The use of controversial private finance initiatives to build new hospitals was thrust back into the spotlight last night as it was revealed a plan to rebuild one Midland hospital will cost more than £1 billion.
The redevelopment of University Hospital of North Staffordshire, which has cut up to 1,000 jobs to save £30 million, was one of six PFI projects approved by the Government yesterday.
But the £272 million scheme, which will see services currently spread over two sites under one roof, will cost £1.125 billion, as the trust will pay £37.5 million a year over 30 years term to private consortium Equion.
Unions last night questioned the wisdom of saddling financially-challenged NHS trusts like UHNS with PFIs.
University Hospital in Coventry and Worcestershire Royal Hospital in Worcester - one of the region's first PFI hospitals - have already made job cuts to save millions as they struggled to balance books.
Walsall Manor Hospital will be rebuilt under a £140 million PFI it was announced yesterday, although its 30-year "mortgage" has yet to be set. Work on both is due to start by the end of the year.
Work will also begin in December on a new maternity unit and cancer hospital at UHNS, costing £65 million, financed by NHS money.
The new super hospital will house 1,000 patients, compared to 1,200 in existing UHNS wards.
A UHNS spokesman said: "Work on the new hospital will begin on the existing City General site in Stoke in December, and the hospital should be completed by 2012/13.
"The Royal Infirmary, about 150 years old, will disappear and land will be sold, we hope, for something like £18 million but it will have to go back into the NHS, it can't be set against debts.
"We can't not build a new hospital, we're confident this is affordable, and our current financial issues will be sorted in 18 months. They have to be.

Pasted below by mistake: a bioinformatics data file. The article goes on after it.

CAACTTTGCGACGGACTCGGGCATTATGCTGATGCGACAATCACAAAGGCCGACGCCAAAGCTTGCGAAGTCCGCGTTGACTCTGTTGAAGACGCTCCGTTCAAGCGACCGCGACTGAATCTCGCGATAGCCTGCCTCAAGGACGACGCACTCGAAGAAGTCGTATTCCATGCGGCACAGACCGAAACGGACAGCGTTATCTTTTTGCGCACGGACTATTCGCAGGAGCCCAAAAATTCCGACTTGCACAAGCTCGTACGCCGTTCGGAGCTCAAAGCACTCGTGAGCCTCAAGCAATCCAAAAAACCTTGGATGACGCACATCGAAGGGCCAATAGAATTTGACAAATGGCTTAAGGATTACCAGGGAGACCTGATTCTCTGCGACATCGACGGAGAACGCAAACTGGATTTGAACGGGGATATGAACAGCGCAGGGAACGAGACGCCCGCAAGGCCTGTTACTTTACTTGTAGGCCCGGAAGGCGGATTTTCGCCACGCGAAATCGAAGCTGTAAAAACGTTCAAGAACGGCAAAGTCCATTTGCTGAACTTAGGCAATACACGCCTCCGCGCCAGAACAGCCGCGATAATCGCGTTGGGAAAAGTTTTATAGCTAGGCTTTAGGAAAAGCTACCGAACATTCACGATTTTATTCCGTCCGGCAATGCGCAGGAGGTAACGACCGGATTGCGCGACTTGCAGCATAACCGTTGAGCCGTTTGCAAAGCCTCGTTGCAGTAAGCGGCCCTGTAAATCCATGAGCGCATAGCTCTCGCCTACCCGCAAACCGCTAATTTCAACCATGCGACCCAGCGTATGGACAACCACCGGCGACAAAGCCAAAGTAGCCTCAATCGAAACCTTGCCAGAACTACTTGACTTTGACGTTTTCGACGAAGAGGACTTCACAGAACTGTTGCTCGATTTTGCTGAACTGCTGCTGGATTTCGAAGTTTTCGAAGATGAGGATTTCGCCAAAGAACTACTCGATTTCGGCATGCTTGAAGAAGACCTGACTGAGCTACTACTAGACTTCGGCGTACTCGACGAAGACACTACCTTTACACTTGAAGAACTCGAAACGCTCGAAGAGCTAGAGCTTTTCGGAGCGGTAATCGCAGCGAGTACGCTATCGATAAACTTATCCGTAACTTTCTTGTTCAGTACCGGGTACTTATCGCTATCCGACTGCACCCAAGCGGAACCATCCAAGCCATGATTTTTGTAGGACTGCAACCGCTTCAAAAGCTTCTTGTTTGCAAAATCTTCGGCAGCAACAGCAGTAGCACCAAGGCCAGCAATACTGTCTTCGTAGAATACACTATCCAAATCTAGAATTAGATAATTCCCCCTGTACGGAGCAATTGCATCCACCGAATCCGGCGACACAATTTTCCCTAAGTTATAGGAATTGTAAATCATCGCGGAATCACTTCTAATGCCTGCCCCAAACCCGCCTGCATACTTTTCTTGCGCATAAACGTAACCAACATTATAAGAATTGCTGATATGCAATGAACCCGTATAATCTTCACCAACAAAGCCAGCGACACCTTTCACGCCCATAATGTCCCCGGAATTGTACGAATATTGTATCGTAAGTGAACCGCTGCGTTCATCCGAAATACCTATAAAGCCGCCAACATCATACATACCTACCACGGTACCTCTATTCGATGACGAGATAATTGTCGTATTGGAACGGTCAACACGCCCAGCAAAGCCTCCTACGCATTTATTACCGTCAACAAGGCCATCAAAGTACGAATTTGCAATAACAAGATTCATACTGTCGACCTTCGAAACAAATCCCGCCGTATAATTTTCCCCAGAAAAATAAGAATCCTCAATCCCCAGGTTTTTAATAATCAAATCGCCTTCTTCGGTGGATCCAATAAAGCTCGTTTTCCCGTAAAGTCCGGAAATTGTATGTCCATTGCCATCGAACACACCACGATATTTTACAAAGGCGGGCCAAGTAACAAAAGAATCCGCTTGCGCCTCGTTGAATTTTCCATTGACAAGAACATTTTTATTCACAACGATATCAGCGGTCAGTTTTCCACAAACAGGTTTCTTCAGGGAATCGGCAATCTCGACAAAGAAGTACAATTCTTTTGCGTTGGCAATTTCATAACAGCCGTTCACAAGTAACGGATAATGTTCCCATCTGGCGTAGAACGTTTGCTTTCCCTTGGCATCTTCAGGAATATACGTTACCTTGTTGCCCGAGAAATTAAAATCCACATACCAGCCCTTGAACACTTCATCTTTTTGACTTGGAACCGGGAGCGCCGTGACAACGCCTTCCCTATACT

"There is no other option other than remaining in a Victorian hospital, but the new hospital will benefit the next three generations and beyond."
Sue James, chief executive of Walsall Hospitals NHS Trust, which runs Walsall Manor, said the Treasury was right to scrutinise the latest PFIs to ensure hospitals did not run up massive debts.
She said: "I think our scheme is very different to those in Coventry and Worcester, and the review found ours financially viable and affordable.
"However it's almost impossible to guess what the NHS will look like in five years, especially at this volatile time, let alone 40 years' time, when it comes to funding. And there's no such thing as free money. It always has to be paid back at a cost."
In announcing the six PFIs, Health Minister Andy Burnham said the new facilities would be affordable, and would lead to new A&E departments as well as cancer and mental health facilities.
But Mike Jackson, of health union Unison, said: "Of course we welcome news patients will benefit from bright, new hospitals, but using PFI to finance them is a waste of taxpayers' money.
"PFIs are expensive, inflexible, and add to the financial burdens of many trusts."
Geoff Martin, of pressure group Health Emergency, added: "For the Government to sign off new PFIs, despite the fact they are bad value, a money-making racket for the private sector, and provide poor facilities, flies in the face of rational thought processes."